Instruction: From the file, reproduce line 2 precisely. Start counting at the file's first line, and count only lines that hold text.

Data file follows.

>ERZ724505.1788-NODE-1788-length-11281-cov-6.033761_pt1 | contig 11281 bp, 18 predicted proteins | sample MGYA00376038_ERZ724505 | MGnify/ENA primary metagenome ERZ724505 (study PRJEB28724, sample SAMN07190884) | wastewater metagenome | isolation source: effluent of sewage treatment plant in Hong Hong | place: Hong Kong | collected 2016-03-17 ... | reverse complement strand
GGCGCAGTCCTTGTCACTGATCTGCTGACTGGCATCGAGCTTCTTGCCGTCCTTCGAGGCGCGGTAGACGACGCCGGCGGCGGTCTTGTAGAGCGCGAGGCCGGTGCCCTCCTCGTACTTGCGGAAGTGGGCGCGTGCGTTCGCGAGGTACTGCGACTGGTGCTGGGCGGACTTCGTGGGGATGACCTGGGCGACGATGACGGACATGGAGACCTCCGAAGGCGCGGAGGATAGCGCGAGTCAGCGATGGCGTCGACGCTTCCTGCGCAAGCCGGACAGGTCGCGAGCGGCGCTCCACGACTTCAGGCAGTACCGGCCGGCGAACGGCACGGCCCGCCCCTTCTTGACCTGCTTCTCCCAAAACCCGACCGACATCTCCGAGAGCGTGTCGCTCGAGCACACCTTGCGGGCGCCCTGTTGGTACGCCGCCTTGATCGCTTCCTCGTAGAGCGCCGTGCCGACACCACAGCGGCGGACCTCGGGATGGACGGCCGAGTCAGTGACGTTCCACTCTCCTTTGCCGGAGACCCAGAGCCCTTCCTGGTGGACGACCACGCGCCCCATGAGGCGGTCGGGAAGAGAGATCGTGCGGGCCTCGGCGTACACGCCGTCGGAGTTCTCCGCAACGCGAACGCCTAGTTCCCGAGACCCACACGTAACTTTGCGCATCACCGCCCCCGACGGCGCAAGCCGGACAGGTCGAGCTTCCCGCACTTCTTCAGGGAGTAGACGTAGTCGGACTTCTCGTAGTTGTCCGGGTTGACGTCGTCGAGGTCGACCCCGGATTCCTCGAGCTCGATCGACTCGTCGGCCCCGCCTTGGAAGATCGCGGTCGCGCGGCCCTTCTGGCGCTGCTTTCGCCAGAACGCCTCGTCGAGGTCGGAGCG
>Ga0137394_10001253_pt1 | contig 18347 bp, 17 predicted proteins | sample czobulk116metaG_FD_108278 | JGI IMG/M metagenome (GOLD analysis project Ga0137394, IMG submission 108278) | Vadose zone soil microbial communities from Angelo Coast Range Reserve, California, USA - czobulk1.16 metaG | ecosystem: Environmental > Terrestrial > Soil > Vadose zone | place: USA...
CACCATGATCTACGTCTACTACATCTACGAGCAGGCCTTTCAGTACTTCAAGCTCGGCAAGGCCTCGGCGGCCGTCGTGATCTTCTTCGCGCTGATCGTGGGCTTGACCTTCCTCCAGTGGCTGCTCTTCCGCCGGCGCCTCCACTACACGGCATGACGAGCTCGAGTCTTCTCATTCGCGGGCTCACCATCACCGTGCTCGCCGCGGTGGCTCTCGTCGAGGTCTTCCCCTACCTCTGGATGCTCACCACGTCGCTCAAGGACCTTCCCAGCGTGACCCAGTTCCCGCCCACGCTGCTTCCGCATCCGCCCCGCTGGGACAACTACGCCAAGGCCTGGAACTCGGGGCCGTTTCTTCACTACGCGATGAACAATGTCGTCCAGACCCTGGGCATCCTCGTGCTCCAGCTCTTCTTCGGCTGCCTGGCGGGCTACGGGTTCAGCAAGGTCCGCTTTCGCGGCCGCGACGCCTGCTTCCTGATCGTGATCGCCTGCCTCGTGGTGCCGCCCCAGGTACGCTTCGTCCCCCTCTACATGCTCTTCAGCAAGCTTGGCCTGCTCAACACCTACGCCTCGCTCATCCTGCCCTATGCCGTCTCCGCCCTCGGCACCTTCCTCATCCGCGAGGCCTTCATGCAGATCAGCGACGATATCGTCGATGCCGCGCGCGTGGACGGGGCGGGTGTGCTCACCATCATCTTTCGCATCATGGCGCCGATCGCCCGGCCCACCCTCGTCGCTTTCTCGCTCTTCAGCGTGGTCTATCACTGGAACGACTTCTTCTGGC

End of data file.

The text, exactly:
GGCGCAGTCCTTGTCACTGATCTGCTGACTGGCATCGAGCTTCTTGCCGTCCTTCGAGGCGCGGTAGACGACGCCGGCGGCGGTCTTGTAGAGCGCGAGGCCGGTGCCCTCCTCGTACTTGCGGAAGTGGGCGCGTGCGTTCGCGAGGTACTGCGACTGGTGCTGGGCGGACTTCGTGGGGATGACCTGGGCGACGATGACGGACATGGAGACCTCCGAAGGCGCGGAGGATAGCGCGAGTCAGCGATGGCGTCGACGCTTCCTGCGCAAGCCGGACAGGTCGCGAGCGGCGCTCCACGACTTCAGGCAGTACCGGCCGGCGAACGGCACGGCCCGCCCCTTCTTGACCTGCTTCTCCCAAAACCCGACCGACATCTCCGAGAGCGTGTCGCTCGAGCACACCTTGCGGGCGCCCTGTTGGTACGCCGCCTTGATCGCTTCCTCGTAGAGCGCCGTGCCGACACCACAGCGGCGGACCTCGGGATGGACGGCCGAGTCAGTGACGTTCCACTCTCCTTTGCCGGAGACCCAGAGCCCTTCCTGGTGGACGACCACGCGCCCCATGAGGCGGTCGGGAAGAGAGATCGTGCGGGCCTCGGCGTACACGCCGTCGGAGTTCTCCGCAACGCGAACGCCTAGTTCCCGAGACCCACACGTAACTTTGCGCATCACCGCCCCCGACGGCGCAAGCCGGACAGGTCGAGCTTCCCGCACTTCTTCAGGGAGTAGACGTAGTCGGACTTCTCGTAGTTGTCCGGGTTGACGTCGTCGAGGTCGACCCCGGATTCCTCGAGCTCGATCGACTCGTCGGCCCCGCCTTGGAAGATCGCGGTCGCGCGGCCCTTCTGGCGCTGCTTTCGCCAGAACGCCTCGTCGAGGTCGGAGCG